Pradani Muthirulappa Pillai

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Pradani Muthirulappa Pillai (or Muthu Irulappa Pillai), son of Sundra Pandya Pillai, of the 18th century was a minister of Ramnad during the reign of Muthuramalinga Sethupathy. As the king was a minor, just an infant, the pradani took over the controls of a languishing kingdom and brought order and a sense of well-being by his careful planning and introduction of several tax and revenue reforms. Due to ideological differences that arose between the king and himself, he was forced to retire from his position in disgrace, was labelled as a traitor of India, and was forgotten. The Ramnad Manual amply records his administrative prowess and tax reforms.

The Period[edit]

The last few decades of the 18th century were a troubled period in the history of India, and in the history of the kingdom of Ramnad in particular. In this period, the Marava chieftains resisted the suzerainty of the Muslim Nawab of Arcot. The Nawab responded by giving the Ramnad Estate the status of a tributary landlord with a tribute of 175,000 rupees, thus quelling the unrest of the Maravas.[1]

As the incumbent Sethupathi of Ramnad was an infant, three Pradanis were appointed as regents. The three Pradanis thus appointed were Muthia Pillai, Vellu Pillai and Sankaran Pillai. The three Pradanis, having no oversight from the Sethupathi, acted in their personal interested and neglected the affairs of state. The next Pradani, Muthirulappa Pillai, took sole charge of the administration.[1]

Governance for The People[edit]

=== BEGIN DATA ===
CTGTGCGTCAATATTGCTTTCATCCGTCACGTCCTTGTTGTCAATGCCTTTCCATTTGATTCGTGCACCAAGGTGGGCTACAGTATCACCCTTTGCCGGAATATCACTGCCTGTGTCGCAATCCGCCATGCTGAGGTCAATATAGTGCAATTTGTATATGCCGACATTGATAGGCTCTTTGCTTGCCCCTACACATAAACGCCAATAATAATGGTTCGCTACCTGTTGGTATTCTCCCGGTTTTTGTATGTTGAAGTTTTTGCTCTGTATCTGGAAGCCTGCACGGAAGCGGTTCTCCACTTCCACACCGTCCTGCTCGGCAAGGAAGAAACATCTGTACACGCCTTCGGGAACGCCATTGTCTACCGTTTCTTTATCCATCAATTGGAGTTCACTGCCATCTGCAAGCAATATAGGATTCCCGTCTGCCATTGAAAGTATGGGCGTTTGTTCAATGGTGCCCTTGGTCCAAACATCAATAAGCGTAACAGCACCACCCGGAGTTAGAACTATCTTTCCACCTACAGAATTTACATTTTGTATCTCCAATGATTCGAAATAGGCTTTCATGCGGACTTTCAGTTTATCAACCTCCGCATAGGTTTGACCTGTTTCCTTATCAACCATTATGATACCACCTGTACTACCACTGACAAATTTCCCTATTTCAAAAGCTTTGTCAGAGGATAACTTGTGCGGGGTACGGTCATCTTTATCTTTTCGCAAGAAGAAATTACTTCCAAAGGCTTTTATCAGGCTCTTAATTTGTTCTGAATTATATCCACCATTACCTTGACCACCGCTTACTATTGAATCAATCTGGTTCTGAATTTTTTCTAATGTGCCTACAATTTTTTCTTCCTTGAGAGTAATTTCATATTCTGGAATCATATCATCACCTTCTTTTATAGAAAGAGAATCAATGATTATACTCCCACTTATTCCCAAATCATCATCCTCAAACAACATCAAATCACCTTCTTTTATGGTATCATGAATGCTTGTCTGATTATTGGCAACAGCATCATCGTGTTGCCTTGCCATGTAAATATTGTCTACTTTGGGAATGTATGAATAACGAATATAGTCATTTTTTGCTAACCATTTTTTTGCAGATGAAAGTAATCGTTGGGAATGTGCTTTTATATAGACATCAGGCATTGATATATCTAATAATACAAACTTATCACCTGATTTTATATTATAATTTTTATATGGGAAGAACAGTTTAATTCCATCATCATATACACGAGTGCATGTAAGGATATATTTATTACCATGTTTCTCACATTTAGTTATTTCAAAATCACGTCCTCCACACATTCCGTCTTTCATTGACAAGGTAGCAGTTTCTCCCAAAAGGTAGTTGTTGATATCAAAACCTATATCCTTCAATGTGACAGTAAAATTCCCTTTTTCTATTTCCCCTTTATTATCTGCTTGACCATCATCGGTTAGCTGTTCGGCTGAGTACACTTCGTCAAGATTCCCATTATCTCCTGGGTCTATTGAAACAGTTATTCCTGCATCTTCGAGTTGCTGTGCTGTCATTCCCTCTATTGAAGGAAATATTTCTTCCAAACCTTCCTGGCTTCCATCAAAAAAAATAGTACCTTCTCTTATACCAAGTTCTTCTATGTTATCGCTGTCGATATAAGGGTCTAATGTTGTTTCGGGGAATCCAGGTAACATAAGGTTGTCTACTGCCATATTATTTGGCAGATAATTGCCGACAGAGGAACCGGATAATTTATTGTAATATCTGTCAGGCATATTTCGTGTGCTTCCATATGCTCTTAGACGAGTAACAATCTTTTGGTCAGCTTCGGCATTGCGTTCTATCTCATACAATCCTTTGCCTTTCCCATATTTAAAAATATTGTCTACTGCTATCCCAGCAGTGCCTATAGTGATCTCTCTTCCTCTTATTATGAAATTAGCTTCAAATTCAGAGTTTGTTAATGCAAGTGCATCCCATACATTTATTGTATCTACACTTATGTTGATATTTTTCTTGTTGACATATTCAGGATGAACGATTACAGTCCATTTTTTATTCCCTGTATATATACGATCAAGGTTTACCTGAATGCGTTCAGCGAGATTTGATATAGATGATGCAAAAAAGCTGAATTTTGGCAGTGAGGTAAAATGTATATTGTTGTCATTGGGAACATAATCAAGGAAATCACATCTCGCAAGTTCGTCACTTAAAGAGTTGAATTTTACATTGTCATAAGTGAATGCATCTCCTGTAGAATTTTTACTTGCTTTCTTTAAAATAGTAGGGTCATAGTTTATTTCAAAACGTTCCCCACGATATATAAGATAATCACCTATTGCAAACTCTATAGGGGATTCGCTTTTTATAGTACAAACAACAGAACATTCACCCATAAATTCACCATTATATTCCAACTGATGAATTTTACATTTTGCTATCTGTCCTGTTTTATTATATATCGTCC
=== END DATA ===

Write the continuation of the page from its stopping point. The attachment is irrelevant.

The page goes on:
It was at this difficult juncture that Pradani Muthirulappa Pillai took control of the kingdom. He was not a starry-eyed idealist. His mission was to make Ramnad strong and her people comfortable. He had to pay tribute to the Nawab. Shrewd statesman that he was, he realised that while he paid his tributes, he must also keep the British happy for the Nawab was no more than a puppet on their stings.

The quote from the Gazetteer of India continues thus: "He realized that he should placate the British in order to bring effective internal reforms, since the British were having the leading strings of the Nawab in their hands."

More information about this minister can be found in the Ramnad Manual that can be accessed in the Tamil Nadu Government Archives. It has this to say: "This Pradani had the direction of everything. Unlike his predecessors, it was his firm belief that the best chance of improvement of the country was by internal reform and a hearty cooperation with the British who were now becoming the virtual rulers of the Karnatic. He paid the tribute punctually. He improved the revenue and account system of the country as will be noticed in its proper place. He built several chattrams along the main roads of the pilgrimage. Roads were opened through the forests. Immense sums were spent on the restoration of the Pagodas which were falling into ruins, the splendid Chockattan Mantapam or the cloistered precincts of the temple at Rameshwaram being finally completed by this minister ..."